In the present study, abnormal CXR findings were seen in 66% cases and were more in HMD (17.3%), TTNB (13%), MAS (11.33%), pneumonia (9.7%), and CDH (2.3%). This was significant in early diagnosis for a newborn in respiratory distress. Studies done by MacDonald and Seshia1 identified the usefulness of X-ray in neonatal respiratory distress in 89 cases. They observed that an abnormal chest radiogram was seen more in MAS (30.2%), followed by HMD (29.2%), PTX (2.2%), and CDH (1.12%). This variability in the present study was due to a larger sample size and more number of TTNB (107) cases.

In the present study, the sensitivity and specificity of the radiography in HMD were 80 and 89% respectively, and in MAS, the sensitivity and specificity were 60.5 and 81.7%. This correlates to the findings of Kurl et al11 study in which clinical and radiographic diagnosis in HMD matched in 95% of cases. Shahri et al12 observed that in 39 patients of HMD, the sensitivity and specificity were 35 and 82% respectively. This variability in the present study was due to a bigger sample size and also due to interobserver variation in interpretations.

In TTNB cases, the sensitivity and specificity of radio-graphic tests were 36.4 and 96% respectively. This is similar to the study of Kurl et al11 in which 48% of clinical and radio-graphic diagnosis matched properly. Similarly, Agrawal et al13 found that many newborn with transient tachypnea had clear chest films and that the concept of TTNB should be expanded to include cases with normal chest films. Also the study of Ponhold14 revealed that the diagnosis of TTNB is mainly based on clinical signs and symptoms.

The sensitivity and specificity of the CXR in pneumonia were 81.2 and 86.5% respectively, in the present study. Similarly, Shahri et al12 found that for pneumonia, radiography had 73% sensitivity and 87% specificity.

The specificity and sensitivity of the radiography in diagnosing PTX were 100%. The findings were in accordance with a similar study done by Marini et al2 in which all patients with PTX were diagnosed on CXR.

In this study, congenital lobar emphysema was seen in three cases of which two cases had left upper lobe involvement and one case had right upper lobe involvement and all cases were diagnosed on chest radiograph. However, CT scan thorax was recommended in a doubtful case of right upper lobe congenital lobar emphysema. Similarly, in a study by Salih and Al-Saad,15 congenital lobar emphysema was seen in two patients, both affecting the left upper lobe and the appearance was characteristic. Similar findings were observed in studies done by Mhiri et al16 and Ozcelic et al17 which concluded that all cases of congenital lobar emphysema can be seen on chest radiographs.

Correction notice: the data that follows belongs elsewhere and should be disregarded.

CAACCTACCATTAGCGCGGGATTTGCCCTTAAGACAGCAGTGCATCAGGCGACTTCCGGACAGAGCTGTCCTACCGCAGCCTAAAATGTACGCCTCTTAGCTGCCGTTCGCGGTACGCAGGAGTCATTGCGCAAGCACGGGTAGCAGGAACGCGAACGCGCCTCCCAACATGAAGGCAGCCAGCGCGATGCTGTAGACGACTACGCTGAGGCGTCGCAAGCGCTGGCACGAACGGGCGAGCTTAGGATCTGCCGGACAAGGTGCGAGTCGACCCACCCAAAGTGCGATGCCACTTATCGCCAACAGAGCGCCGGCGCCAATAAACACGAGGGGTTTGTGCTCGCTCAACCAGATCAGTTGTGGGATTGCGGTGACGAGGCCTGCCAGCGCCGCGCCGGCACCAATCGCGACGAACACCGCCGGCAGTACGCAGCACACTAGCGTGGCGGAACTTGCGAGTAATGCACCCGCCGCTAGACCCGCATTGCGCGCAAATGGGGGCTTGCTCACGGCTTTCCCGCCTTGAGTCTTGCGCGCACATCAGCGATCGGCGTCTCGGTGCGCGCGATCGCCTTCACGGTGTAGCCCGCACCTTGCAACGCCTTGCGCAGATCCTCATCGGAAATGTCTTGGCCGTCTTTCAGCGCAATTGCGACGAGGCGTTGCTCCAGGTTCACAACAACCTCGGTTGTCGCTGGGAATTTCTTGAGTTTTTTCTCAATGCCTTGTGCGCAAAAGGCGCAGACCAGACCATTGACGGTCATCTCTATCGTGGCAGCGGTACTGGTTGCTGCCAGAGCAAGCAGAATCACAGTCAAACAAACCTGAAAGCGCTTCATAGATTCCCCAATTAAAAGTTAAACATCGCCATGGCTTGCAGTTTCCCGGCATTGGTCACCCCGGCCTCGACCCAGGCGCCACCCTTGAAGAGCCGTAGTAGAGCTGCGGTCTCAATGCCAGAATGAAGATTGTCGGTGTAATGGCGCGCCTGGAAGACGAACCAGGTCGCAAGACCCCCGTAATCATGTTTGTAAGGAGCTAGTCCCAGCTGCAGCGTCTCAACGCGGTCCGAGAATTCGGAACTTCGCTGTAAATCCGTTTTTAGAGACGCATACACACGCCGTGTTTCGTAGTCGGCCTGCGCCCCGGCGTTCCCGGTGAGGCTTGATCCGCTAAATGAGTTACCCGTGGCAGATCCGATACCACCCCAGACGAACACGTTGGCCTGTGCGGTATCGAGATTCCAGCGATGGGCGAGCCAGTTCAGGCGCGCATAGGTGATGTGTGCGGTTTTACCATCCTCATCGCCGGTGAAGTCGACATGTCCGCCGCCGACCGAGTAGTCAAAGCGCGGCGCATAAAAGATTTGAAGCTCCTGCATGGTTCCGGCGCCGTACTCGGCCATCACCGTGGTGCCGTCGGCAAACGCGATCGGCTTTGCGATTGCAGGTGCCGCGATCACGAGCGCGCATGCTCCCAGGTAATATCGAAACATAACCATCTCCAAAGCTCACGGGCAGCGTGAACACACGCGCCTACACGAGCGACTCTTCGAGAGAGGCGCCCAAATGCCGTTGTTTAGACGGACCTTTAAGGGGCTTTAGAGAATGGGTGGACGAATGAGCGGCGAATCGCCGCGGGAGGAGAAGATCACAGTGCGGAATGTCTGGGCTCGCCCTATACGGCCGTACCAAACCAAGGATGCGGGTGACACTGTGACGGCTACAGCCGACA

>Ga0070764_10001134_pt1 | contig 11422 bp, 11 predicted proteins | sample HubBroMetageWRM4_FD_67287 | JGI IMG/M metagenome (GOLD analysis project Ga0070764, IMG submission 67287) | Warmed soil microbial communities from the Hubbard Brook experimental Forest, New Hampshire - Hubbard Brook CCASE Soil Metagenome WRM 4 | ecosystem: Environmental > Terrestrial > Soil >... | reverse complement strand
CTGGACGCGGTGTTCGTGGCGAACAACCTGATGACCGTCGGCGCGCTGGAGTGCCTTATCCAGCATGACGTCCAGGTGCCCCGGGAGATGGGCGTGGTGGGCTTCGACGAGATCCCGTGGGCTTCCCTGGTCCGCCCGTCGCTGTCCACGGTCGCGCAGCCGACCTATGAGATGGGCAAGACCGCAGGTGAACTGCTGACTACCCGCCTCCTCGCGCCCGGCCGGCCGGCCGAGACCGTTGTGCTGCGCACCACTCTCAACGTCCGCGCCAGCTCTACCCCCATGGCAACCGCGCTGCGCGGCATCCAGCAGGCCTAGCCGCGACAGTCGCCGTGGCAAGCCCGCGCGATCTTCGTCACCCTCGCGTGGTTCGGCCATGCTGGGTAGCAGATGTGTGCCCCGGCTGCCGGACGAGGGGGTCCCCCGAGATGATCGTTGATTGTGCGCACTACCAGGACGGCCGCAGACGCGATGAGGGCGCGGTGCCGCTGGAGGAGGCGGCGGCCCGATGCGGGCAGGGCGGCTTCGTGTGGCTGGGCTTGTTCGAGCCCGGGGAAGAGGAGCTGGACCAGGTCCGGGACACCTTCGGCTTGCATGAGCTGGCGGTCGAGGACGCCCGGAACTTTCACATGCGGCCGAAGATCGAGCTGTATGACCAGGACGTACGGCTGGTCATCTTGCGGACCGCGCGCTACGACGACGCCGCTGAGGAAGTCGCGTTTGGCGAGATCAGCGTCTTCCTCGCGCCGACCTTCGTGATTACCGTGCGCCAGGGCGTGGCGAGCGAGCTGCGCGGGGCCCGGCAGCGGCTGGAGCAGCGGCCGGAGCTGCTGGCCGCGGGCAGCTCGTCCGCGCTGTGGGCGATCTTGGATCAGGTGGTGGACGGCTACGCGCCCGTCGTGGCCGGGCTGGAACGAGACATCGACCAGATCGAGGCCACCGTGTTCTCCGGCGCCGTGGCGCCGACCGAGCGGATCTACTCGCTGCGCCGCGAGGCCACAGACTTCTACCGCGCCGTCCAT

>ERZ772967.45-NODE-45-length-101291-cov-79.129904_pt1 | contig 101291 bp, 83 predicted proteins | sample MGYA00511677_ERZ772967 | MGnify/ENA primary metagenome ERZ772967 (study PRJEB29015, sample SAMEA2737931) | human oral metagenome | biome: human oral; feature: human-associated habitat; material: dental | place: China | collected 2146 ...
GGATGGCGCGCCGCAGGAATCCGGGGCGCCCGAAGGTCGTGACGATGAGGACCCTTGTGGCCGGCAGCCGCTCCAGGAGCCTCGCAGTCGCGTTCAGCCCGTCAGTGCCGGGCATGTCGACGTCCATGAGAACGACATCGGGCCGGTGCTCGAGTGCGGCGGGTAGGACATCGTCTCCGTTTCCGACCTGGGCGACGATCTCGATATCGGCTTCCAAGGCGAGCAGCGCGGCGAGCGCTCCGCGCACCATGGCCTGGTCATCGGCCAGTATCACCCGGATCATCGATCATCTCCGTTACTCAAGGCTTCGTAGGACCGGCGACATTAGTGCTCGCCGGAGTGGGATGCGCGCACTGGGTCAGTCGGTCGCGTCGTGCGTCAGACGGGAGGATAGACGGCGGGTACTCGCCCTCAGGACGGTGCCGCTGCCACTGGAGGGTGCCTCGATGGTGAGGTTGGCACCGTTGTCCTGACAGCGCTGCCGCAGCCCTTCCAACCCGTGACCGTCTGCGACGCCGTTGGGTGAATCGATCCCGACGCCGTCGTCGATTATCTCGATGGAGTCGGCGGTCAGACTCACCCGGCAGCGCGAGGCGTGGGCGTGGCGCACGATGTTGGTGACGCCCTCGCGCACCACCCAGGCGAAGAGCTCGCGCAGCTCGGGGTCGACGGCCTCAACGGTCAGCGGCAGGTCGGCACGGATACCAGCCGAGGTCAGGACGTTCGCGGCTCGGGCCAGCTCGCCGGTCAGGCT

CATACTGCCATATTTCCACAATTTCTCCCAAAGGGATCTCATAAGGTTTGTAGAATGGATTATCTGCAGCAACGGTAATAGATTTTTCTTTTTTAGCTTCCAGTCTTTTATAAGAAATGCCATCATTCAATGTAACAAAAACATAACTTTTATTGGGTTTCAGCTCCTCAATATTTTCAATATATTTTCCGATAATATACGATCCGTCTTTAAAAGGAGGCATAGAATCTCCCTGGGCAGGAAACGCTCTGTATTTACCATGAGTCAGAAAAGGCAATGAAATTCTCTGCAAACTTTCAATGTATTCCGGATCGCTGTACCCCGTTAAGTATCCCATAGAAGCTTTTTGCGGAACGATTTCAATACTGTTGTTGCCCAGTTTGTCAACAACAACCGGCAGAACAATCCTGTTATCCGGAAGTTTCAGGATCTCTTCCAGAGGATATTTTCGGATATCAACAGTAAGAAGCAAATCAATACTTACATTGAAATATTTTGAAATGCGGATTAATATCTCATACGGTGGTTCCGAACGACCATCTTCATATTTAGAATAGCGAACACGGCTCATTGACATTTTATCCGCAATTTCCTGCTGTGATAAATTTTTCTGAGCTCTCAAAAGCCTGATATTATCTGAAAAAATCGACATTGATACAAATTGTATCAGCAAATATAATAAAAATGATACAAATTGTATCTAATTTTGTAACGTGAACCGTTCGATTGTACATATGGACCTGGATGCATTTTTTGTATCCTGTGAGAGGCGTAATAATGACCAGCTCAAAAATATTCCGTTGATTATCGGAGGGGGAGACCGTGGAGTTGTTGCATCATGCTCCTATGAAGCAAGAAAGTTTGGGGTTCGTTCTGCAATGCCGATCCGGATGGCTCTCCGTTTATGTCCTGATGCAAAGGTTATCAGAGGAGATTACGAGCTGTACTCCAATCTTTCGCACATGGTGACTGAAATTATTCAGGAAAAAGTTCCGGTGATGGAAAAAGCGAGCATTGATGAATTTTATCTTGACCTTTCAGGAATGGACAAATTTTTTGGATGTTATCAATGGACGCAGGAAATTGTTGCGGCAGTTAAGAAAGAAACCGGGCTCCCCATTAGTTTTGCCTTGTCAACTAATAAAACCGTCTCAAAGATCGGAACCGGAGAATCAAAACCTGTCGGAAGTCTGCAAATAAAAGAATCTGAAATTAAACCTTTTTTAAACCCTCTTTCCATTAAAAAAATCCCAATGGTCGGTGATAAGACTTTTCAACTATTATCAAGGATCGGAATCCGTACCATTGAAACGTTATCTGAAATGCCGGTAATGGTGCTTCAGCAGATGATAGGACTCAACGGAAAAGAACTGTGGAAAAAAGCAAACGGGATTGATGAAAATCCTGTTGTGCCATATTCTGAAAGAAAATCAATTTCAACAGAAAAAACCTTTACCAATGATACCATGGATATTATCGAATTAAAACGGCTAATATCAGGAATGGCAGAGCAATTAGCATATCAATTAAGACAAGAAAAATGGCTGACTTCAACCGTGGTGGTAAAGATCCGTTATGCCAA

In this study, 4 (1.3%) cases of tracheoesophageal fistula was diagnosed on chest radiogram. The use of CT thorax was only limited to confirming the type of tracheoesophageal fistula, and all the cases were of type C. Similarly, in a study done by Sarvaiya et al,10 5 (4.23%) neonates were diagnosed with tracheoesophageal fistula, 4 (80%) were diagnosed with esophageal atresia with tracheoesophageal fistula between distal end of esophagus and trachea (type C) and 1 (20%) with (type B) only esophageal atresia with no stomach air shadow seen.

For CDH and congenital lobar emphysema, the sensitivity and specificity of radiographic tests were 100%. Similarly, in a study by Marini et al,2 all cases of hernia were confirmed by radiographs.

In the present study, in cases of congenital cystic adenoid malformation and pulmonary sequestration, a chest roentgenogram was inconclusive. These were confirmed by a multidetector computed tomography (MDCT) scan thorax. Similarly, Elhamd et al18 stated that MDCT was problem solving in complicated cases in whom the simpler tests were inconclusive. It was found that MDCT was useful in confirming the presence of the lesion, determining the extent of the lesion, and defining the associated abnormalities in all our cases which include congenital lobar emphysema and congenital pulmonary airway malformation. Similarly, Donnelly et al19 stated that in cases with unclear diagnosis, CT often provides diagnostic information about the exact anatomic location of the lesion that is difficult to determine on chest radiography.

In our study, 54 neonates with HMD were treated with surfactant and improvement was seen on chest radiograph in 31 patients (57.4%), which is comparable to studies done by Dinger et al20 who reported the radiologic findings in 110 neonates treated with exogenous surfactant for established RDS. Uniform improvement was demonstrated on posttreatment chest radiographs in 38% of the infants, asymmetric improvement in 35%, no improvement in 10%, and interstitial gas in 17%.

There was a 17.7% mortality rate in our study and the most common cause was HMD (7%), MAS (4%), PTX (3.7%), and pneumonia (3%). Shrivastava et al21 studied 1,000 babies and found that the most common respiratory cause of neonatal death was birth asphyxia (44%) followed by RDS (4.4%) and MAS (1.9%). This variation in the present study was due to the exclusion of extra-pulmonary causes of respiratory distress.

Source of support:

Nil

Conflict of interest

None.